With school out and temperatures rising, families are spending more time outdoors—grilling, chilling, or just running around and having fun. Here are some backyard summer safety tips to keep the summer fun … fun.
Backyard summer safety and grills
Make sure all connection points between the propane tank hose and the regulator—as well as where the hose connects to the burners—are secure. To check for leaks, use a spray bottle to apply a light soap and water solution to the hose. Turn the propane tank on. If you see bubbles, you have a leak. Do not use the grill with a leak. Call a professional service technician or replace the leaking part. If the propane tank itself is leaking, call the fire department. If swapping your tank for a filled one, check for leaks before using.
Use only charcoal starter fluid. Never use gasoline or any other flammable liquid. Never squirt more fluid on a fire, and keep it out of the reach of children. When you’re finished grilling, make sure the coals are completely cooled before disposing.
Summer safety and yards
Holes, bumps and tree roots create tripping hazards. Do a thorough walk-through of your yard periodically, especially if you’re in an area where animals dig holes.
Fill holes, chop or dig up dead tree roots, and roll or tamp high spots. If you have trouble with critters or other pests, you want to call for professional help.
Backyard swing sets, playsets and playgrounds
Chances are, your play equipment is getting a lot of use, with no school and fewer out-of-home activities. Conduct regular inspections to make sure it’s solid. Look for loose screws, nuts and bolts, exposed nails, splinters or other potential hazards. Make sure you have soft landing areas under swings and slides. Periodically replenish soft landing materials, such as wood chips, to keep the surface soft.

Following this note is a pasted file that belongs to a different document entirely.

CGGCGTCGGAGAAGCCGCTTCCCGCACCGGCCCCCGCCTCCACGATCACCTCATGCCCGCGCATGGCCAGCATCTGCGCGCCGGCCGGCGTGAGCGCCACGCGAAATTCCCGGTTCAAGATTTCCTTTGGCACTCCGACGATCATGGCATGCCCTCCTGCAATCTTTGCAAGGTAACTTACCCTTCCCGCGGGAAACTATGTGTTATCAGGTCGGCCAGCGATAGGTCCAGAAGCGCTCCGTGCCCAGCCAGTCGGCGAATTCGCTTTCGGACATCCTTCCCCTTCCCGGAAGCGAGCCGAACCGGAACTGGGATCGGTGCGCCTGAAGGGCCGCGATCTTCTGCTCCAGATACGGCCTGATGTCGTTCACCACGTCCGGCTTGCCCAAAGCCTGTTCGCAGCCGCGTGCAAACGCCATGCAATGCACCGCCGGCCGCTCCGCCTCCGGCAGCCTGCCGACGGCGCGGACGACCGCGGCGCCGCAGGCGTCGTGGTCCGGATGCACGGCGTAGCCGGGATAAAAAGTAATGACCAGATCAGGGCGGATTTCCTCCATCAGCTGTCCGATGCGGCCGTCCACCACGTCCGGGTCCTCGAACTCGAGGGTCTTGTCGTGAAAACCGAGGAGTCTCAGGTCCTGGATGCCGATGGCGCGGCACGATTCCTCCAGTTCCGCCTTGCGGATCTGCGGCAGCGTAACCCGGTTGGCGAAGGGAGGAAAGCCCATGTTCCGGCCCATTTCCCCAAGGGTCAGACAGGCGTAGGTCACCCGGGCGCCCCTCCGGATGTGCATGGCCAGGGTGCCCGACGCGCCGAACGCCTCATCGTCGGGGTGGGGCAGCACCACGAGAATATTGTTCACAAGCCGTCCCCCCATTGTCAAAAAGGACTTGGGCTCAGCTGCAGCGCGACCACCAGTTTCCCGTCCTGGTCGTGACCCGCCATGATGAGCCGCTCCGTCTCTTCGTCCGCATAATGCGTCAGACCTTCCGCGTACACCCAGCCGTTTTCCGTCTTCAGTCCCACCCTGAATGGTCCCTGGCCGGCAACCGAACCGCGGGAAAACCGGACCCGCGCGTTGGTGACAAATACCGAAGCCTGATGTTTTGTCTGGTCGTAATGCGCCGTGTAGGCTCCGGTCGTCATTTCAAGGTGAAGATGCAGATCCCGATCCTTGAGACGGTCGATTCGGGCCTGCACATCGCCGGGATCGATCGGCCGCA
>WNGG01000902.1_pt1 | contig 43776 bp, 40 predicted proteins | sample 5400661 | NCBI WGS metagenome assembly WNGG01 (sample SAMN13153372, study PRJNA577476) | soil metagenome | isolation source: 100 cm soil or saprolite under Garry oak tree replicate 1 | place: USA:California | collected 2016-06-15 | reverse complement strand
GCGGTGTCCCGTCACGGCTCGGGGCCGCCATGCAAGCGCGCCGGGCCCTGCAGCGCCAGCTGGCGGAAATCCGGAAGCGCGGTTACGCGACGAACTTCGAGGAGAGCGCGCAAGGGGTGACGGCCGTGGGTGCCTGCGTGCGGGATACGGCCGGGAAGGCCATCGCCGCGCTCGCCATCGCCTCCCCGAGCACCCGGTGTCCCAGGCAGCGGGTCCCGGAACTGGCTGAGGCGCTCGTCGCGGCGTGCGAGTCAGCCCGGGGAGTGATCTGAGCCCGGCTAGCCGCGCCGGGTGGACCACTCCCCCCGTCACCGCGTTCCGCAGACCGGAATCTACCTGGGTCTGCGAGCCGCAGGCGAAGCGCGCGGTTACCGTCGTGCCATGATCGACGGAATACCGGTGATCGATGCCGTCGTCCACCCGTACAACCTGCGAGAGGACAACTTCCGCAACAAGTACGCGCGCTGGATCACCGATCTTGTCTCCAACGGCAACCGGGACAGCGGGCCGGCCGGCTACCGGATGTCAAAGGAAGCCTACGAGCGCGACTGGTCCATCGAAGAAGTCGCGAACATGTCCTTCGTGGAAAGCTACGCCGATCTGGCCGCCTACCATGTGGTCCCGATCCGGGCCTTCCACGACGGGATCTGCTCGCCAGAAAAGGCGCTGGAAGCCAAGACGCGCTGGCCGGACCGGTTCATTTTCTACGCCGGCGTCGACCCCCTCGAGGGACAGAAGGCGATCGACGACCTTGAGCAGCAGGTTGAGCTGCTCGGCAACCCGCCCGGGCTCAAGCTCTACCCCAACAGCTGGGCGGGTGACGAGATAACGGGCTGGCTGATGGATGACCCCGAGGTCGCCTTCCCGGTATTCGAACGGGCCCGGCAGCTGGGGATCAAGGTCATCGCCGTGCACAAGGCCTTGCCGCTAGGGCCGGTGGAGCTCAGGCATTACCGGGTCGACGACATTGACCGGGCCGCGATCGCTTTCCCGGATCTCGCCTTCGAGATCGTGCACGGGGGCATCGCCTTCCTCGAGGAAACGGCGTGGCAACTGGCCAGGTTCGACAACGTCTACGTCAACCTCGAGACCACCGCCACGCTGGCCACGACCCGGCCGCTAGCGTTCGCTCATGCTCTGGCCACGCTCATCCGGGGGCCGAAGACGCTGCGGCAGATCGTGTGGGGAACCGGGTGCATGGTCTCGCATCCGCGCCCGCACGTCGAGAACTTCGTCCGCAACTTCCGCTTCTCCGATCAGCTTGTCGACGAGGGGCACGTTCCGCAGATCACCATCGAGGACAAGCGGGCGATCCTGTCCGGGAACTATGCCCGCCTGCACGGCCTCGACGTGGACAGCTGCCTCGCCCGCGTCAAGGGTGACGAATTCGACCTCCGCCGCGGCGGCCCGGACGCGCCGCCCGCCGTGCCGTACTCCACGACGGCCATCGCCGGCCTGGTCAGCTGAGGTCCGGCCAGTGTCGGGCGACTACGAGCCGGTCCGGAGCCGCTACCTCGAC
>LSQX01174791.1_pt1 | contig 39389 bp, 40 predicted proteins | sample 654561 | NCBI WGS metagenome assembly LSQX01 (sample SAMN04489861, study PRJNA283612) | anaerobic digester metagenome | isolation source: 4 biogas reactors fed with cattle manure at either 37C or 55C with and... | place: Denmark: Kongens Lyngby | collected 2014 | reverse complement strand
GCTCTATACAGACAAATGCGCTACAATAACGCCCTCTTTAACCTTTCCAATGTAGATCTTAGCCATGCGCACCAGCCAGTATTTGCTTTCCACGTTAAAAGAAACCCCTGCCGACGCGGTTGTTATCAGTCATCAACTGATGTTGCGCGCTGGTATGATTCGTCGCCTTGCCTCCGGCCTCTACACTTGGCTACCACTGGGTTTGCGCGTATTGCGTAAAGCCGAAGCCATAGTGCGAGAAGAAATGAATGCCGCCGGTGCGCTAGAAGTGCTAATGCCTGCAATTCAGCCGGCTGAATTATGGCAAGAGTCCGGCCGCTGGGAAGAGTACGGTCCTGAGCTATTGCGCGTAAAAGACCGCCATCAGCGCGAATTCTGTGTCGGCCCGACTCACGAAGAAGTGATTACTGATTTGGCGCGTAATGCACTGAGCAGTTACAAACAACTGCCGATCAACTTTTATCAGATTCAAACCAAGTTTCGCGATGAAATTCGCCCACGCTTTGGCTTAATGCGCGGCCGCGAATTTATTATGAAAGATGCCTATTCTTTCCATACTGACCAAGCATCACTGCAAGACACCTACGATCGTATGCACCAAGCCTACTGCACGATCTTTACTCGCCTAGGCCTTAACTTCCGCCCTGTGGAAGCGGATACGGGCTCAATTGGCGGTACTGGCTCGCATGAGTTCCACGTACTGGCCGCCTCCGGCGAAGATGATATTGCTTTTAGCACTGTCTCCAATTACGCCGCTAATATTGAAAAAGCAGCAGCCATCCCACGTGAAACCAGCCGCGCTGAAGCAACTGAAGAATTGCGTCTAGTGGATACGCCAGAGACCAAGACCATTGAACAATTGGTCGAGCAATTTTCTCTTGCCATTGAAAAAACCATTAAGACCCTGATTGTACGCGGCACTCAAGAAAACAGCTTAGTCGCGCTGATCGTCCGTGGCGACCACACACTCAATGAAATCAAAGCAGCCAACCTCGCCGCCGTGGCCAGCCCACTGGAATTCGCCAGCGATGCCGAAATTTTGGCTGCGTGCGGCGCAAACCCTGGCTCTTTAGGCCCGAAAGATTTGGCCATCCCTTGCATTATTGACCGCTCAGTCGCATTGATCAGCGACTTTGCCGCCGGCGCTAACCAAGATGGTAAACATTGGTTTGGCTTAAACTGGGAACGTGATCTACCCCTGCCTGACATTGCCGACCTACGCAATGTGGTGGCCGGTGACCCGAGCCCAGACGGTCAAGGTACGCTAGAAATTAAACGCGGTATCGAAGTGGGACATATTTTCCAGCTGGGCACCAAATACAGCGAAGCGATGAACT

If your play equipment is accessible by others, check with your insurance broker/agent. Play equipment is considered an “attractive nuisance” by most insurers. In many cases, you’re liable if someone is injured on your play equipment, even if they’re trespassing in your yard. Adding additional liability to your homeowners’ policy is inexpensive.
Even if not required by local building codes, consider building a fence or otherwise making play equipment less accessible to neighboring children.
As the Red Cross notes, a child or weak swimmer can drown in the time it takes to reply to a text, check a fishing line or apply sunscreen. Even a small toddler pool can be a hazard: almost 800 children drown every year, and half are under the age of five.
For extra safety, no one should be in or near the pool alone, and children should never be unsupervised in the vicinity of the pool. Young children should wear life jackets or other flotation devices, even if a responsible adult will be nearby, until they’re strong swimmers.
If someone is drowning, follow the adage, “reach or throw before you go.” If possible, throw a life ring or extend a pole before jumping into the water. Someone who’s drowning can easily panic and pull the rescuer under water.
As mentioned above, when considering a pool, talk to your insurance partner. You’ll likely need additional coverage.
Safety tips on pests and pesticides
If you live in an area with ticks, check your children and pets when they come in from outdoors.
For areas with mosquitoes or other insect pests, follow these safety tips from the Environmental Protection Agency (EPA):
- Use non-chemical pest control methods whenever possible. Make sure you don’t have any standing water or leaky pipes, and eliminate pest habitats, such as leaf debris or neglected woodpiles.
- Don’t apply pesticides when children or pets are nearby, and don’t allow them near the application area until the pesticides have dried.
- If you use pesticide where neighbors’ pets might go, put up a warning sign.
- Never apply pesticides on windy days, and wear protective clothing, including long sleeves and eye protection.
- Wash hands immediately after applying pesticides.
Sheds and outbuildings
If you store equipment or chemicals in a shed or other building, keep it secure. Keep equipment and chemicals out of the reach of children, no matter where they’re located. Even if there are no concerns about theft, put a lock on any shed or outbuilding where fuel, chemicals, or potentially dangerous equipment is stored.
We hope these backyard summer safety tips help you and your family enjoy a safe and healthy summer.